It also bears mention that the only reason Japan could afford such a massive devaluation in the yen was because oil and gas prices were falling so sharply at the same time.

Recall that Japan’s nukes had been shut down in the wake of the 2011 Fukushima disaster — leading it to greatly expand its oil and gas imports.  As long as the yen remained strong against the US dollar (in which oil is priced), this presented no problems.

But, yen collapsed from 75 to 121 per US dollar between 2011 and 2014 — meaning the cost of oil in yen soared…

source: index mundi

…and, inflation spiked above 2%.  This was a bit of a problem considering: (1) the BoJ had justified the most accommodative monetary policy in the world with the need to increase inflation; and (2) Japan’s debt was 250% of GDP, meaning they desperately needed interest rates to remain at zero.

Wrapping up this thread, if higher interest rates are bearish (at some point) and rising CPI causes higher rates, then wouldn’t CPI which rises above an acceptable level be bearish?  Bingo.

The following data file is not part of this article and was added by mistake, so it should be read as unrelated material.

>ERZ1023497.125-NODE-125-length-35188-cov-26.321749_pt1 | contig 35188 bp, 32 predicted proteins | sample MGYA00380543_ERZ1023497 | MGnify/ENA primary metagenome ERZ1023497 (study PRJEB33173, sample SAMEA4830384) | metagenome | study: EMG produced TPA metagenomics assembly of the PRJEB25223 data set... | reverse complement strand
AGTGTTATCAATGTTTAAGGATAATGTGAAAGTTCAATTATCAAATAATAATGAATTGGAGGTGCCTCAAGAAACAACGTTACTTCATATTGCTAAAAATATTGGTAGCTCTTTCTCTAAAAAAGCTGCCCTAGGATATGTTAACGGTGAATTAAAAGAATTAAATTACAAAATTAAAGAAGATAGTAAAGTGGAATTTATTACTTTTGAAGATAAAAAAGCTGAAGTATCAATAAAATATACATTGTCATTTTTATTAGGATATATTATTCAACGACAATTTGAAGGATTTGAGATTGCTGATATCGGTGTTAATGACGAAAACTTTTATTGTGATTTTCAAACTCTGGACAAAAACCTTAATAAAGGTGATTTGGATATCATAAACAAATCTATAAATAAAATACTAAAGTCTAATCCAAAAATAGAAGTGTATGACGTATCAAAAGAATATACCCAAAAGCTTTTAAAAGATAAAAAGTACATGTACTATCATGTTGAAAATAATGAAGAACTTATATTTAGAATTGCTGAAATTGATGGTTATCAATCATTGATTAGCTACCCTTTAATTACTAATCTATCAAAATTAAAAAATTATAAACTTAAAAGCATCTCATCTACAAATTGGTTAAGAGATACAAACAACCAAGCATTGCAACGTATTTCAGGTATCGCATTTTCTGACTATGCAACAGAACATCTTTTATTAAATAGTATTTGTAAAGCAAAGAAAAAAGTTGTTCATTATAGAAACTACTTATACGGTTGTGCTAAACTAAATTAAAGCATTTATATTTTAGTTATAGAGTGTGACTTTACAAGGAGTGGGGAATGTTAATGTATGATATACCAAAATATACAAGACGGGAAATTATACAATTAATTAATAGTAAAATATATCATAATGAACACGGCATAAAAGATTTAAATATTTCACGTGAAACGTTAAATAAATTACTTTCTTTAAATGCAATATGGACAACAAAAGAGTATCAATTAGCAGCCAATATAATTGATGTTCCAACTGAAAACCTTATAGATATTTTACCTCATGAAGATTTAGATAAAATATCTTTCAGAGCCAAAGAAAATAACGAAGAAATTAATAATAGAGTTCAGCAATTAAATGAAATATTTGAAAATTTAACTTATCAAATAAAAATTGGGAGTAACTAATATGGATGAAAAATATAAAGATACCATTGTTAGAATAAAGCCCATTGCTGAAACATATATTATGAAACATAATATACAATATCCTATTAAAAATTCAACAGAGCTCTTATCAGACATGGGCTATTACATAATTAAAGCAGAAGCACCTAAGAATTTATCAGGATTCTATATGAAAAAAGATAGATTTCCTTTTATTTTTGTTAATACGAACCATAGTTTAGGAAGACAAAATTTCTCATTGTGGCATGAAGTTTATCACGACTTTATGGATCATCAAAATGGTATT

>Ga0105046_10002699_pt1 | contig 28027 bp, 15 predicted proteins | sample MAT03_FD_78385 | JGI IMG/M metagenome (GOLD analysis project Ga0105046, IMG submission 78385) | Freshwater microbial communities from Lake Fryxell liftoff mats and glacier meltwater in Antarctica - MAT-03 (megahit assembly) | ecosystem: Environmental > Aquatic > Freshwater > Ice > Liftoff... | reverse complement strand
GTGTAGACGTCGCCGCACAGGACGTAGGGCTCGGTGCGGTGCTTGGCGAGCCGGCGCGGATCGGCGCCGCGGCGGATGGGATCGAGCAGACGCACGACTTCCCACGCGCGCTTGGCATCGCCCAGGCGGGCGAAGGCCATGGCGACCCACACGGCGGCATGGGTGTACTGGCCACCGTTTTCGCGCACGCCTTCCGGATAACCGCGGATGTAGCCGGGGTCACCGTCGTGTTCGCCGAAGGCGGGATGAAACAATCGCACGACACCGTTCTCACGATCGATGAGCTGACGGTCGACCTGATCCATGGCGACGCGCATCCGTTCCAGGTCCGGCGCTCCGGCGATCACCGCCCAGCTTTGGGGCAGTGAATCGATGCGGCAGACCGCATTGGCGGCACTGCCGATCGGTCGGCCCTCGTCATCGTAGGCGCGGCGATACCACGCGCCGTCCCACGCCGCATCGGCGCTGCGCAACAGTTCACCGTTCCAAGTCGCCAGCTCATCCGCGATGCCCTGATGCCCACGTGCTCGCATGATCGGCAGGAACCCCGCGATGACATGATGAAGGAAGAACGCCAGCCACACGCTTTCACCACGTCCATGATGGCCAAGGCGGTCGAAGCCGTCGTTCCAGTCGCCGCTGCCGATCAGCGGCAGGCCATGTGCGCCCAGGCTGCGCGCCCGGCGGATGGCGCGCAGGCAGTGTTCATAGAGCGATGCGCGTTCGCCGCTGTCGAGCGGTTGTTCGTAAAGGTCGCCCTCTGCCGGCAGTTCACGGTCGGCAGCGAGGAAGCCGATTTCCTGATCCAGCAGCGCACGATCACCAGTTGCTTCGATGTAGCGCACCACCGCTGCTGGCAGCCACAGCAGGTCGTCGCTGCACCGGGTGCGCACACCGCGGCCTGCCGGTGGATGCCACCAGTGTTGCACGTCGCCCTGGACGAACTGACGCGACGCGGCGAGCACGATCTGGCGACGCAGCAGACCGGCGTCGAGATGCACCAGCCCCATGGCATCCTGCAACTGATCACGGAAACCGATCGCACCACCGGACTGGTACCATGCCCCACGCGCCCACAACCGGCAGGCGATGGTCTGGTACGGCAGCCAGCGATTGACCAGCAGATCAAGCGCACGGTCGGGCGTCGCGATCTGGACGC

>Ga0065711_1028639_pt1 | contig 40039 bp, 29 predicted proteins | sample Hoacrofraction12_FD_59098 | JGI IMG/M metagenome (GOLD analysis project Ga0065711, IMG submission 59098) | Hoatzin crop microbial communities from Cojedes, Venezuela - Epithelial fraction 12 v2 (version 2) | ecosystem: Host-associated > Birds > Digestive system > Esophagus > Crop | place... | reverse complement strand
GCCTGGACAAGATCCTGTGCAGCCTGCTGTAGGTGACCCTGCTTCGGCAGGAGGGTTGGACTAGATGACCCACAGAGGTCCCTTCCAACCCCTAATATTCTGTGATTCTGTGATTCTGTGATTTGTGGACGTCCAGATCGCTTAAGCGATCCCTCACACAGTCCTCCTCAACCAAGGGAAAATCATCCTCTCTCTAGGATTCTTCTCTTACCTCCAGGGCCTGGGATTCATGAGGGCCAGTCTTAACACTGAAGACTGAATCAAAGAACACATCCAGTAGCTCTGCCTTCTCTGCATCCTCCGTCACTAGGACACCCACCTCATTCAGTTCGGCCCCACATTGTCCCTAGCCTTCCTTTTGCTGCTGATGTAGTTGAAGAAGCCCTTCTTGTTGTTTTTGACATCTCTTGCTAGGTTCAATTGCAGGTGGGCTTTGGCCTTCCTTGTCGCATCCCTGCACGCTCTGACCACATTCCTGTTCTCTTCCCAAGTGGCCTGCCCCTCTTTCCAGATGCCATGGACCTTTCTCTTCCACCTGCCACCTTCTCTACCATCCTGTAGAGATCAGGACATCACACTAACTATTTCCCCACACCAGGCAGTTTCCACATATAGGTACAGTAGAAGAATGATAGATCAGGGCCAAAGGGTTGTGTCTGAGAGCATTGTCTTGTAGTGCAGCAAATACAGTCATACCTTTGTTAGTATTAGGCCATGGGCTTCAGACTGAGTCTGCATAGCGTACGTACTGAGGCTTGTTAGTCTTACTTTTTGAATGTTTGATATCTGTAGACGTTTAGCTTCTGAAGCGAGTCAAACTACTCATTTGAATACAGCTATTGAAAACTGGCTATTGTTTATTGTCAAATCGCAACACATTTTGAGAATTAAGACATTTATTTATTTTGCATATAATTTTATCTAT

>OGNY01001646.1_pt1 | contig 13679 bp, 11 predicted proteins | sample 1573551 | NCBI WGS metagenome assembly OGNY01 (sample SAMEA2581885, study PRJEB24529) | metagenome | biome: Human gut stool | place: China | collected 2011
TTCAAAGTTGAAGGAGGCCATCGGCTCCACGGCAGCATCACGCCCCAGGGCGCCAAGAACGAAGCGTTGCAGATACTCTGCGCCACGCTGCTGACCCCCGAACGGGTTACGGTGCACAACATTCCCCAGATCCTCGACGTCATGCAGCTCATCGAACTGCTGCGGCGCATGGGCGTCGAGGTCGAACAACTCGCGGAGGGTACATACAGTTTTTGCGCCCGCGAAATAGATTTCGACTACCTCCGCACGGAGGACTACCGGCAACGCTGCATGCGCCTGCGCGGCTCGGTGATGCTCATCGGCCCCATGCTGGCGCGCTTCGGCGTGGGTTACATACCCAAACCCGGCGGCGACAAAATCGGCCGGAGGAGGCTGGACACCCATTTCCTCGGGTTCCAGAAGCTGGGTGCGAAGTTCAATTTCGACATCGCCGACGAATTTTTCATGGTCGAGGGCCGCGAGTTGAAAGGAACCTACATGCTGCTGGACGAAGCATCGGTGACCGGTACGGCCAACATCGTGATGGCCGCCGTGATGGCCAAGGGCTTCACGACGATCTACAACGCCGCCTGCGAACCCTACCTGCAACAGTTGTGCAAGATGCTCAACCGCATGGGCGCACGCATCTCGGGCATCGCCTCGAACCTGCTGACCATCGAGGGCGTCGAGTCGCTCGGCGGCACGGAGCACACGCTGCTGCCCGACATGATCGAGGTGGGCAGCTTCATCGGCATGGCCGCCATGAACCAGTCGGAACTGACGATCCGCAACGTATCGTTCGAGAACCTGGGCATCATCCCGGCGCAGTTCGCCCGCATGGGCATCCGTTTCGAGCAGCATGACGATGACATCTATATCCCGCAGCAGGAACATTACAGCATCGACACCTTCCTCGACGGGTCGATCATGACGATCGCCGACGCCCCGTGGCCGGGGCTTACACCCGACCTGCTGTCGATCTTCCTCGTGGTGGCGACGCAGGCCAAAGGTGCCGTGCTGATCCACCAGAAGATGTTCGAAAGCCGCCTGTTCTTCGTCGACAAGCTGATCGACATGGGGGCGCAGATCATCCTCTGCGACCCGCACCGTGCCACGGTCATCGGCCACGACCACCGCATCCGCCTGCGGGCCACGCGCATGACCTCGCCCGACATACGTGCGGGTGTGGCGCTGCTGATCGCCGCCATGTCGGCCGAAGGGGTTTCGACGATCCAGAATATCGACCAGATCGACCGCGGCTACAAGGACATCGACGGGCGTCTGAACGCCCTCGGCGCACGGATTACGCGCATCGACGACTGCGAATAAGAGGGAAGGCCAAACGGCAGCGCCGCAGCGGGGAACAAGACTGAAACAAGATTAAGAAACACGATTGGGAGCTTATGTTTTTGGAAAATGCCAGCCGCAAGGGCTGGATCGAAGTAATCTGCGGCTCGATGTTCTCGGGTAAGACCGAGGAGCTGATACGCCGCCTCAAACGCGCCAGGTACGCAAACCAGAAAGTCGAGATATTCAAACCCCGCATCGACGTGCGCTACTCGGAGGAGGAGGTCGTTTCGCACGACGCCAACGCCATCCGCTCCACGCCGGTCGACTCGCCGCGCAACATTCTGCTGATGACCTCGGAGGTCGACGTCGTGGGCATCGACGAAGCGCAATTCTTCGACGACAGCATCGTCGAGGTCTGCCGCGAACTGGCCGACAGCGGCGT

Putting It All Together

If it’s hard to believe central banks could have driven oil prices sharply lower while devaluing the yen, all in order to control inflation, keep interest rates low and prop up equities, just remember: (1) US CPI had also recently topped 2%; (2) sanctions on (big oil exporter) Russia had just been announced for its Crimea invasion; and, (3) Richard Fisher said so.

We talked earlier about the divergence between WTI and SPX beginning in 2014.  During this time, the Bank of Japan kicked the yen carry trade into overdrive, Fed President Jim Bullard declared QE4 was on the table, and the Bank of Japan announced a massive expansion of QQE — all of which acted to keep SPX above a critical Fibonacci line at 1823.